Andrew Slater
Head of School

Edmund Burke School

One of the roles of a Head of School is to provide “the vision thing,” (to quote the first President Bush.) I try to be aware of emerging educational trends – what are parents reading about in the paper? What are teachers hearing about at conferences? As the head of a progressive school, it’s even more important for me to be up on the latest research because part of our mission is to incorporate proven innovations into our teaching.

Sometimes new ideas that we thought would be hard to incorporate turn out to be essential. Remember when schools sent home paper fliers? Mailed report cards? Going completely electronic was tricky at the time, but now it’s hard to even imagine school communication without emails, online newsletters and websites. Bringing the teacher and classroom into this virtual world appears to be the next step – “online learning” is now popping up everywhere.

Proponents of online learning cite the benefits of reaching a large audience, the reduced cost, and the flexibility of taking a class at any hour. Skeptics point out that there’s no substitute for the personal attention and expertise of a live teacher, it’s very hard to control cheating and plagiarizing, and it can be used as an easy way to save money without considering whether it works.

As is true of any technology, the medium itself is not bad or good, it depends how it is implemented. Here’s a brief primer on the different types of online learning:

Open Online Course

These typically do not include interaction with a teacher. They are just between a student, the software and a computer screen. While efficient and cheap, they require a lecture format, and don’t allow for the teacher to respond to student questions or to be flexible with concepts being taught. “MOOCS,” or massive open online courses, can have thousands of participants – they are known to work well for college level science and math courses.

Limited Online Course

Many colleges offer online courses that follow a traditional class format. Lectures, homework, tests are all online, but there is interaction with the teacher via email. Participants pay tuition and earn credit. Enrollment is limited to keep it possible for teachers to respond to emails and to grade student work.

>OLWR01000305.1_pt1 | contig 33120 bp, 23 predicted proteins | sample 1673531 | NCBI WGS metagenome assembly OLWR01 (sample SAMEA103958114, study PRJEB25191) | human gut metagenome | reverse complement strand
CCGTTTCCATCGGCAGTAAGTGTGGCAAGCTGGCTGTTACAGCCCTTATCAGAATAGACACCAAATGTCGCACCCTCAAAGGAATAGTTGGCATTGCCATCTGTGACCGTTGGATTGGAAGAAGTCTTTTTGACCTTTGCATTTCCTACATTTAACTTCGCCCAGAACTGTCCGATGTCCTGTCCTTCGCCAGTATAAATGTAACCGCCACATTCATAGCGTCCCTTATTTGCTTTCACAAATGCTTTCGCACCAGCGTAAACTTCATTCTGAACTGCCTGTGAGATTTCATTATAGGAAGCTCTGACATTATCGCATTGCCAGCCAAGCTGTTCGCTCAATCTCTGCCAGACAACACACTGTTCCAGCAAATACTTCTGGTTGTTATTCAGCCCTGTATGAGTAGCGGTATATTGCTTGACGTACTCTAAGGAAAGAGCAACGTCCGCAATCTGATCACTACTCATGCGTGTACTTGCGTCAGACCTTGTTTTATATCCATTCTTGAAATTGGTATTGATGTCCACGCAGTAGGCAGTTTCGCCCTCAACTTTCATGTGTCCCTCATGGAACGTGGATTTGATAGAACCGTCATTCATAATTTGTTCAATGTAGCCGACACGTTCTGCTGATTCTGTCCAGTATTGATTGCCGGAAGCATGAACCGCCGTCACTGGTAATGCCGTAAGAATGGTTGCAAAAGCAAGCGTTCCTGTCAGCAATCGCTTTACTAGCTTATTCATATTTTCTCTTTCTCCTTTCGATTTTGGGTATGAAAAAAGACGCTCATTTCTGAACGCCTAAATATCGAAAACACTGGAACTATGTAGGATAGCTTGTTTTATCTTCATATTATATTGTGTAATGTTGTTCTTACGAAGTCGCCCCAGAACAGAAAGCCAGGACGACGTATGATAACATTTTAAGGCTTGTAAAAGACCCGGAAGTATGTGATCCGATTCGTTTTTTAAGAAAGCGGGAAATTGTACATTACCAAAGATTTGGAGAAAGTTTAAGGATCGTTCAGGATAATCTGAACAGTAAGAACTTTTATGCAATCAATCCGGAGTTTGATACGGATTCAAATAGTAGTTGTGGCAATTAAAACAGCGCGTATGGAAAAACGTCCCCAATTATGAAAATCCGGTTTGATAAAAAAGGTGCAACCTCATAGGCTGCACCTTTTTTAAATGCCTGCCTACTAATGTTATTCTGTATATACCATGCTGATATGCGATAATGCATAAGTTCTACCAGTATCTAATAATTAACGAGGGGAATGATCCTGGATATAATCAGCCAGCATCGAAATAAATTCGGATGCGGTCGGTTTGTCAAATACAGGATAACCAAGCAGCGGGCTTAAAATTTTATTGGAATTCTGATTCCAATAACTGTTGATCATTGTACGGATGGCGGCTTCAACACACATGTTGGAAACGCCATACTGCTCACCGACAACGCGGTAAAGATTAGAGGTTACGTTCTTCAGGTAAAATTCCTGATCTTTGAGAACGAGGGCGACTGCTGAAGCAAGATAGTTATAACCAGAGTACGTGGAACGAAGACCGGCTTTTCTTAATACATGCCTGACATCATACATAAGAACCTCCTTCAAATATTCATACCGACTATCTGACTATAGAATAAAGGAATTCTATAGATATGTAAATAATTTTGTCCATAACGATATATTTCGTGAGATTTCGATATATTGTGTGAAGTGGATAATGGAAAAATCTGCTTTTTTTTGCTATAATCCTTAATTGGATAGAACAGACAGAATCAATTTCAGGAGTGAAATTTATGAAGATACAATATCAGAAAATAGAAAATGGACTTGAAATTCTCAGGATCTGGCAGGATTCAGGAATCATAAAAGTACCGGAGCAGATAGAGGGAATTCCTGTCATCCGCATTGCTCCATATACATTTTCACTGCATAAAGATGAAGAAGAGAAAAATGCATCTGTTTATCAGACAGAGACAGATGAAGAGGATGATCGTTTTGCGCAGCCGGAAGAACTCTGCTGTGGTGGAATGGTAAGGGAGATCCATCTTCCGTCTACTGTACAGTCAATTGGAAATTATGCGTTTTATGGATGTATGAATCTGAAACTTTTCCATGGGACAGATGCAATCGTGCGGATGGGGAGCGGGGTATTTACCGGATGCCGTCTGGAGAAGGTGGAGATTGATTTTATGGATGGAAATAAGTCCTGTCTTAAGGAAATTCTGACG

Blended, or Hybrid Learning

This approach is a combination of traditional and online work. It means making use of online exercises and videos to complement the textbook and lectures. It usually means that students do some work on computers while in class.

Flipped Classroom

In this model lectures are delivered online, thus can be viewed both in school and at home. Class time is used for labs, projects, discussions or field trips.

All four of these approaches work well for some courses and students, and not for others. Just like traditional classes, much depends on the thought that goes into creating the course, the delivery and the effectiveness of the assessment.  It is critical to consider the ages and developmental needs of the students as well as their experience with computers. Not every young person has access to a personal computer or is comfortable interacting with an online video.

Over the course of my career I have seen technology in the classroom rise and fall and rise again in popularity. It’s clear that we cannot ignore the impact of technology on our students in their daily lives, in college and in the workplace. However, I firmly believe that there is no substitute for the wisdom, flexibility and insights of a teacher in a classroom full of students. I do think there’s a role for online learning in secondary schools. At Burke we are developing a pilot program using the “flipped classroom” approach, with an eye towards opening up more time in science classes for laboratories, projects and discussions. Our goal is to find the right mix that will allow us to enjoy the best of both the traditional and virtual world.

One thing is certain, today’s students will be exposed to online learning in college or even as adults. So it’s important that teachers and administrators look at ways to prepare secondary school students for online instruction. Although it might seem like a fad right now, I’m sure the day is coming when a school without online learning will be considered as outdated a school without a website!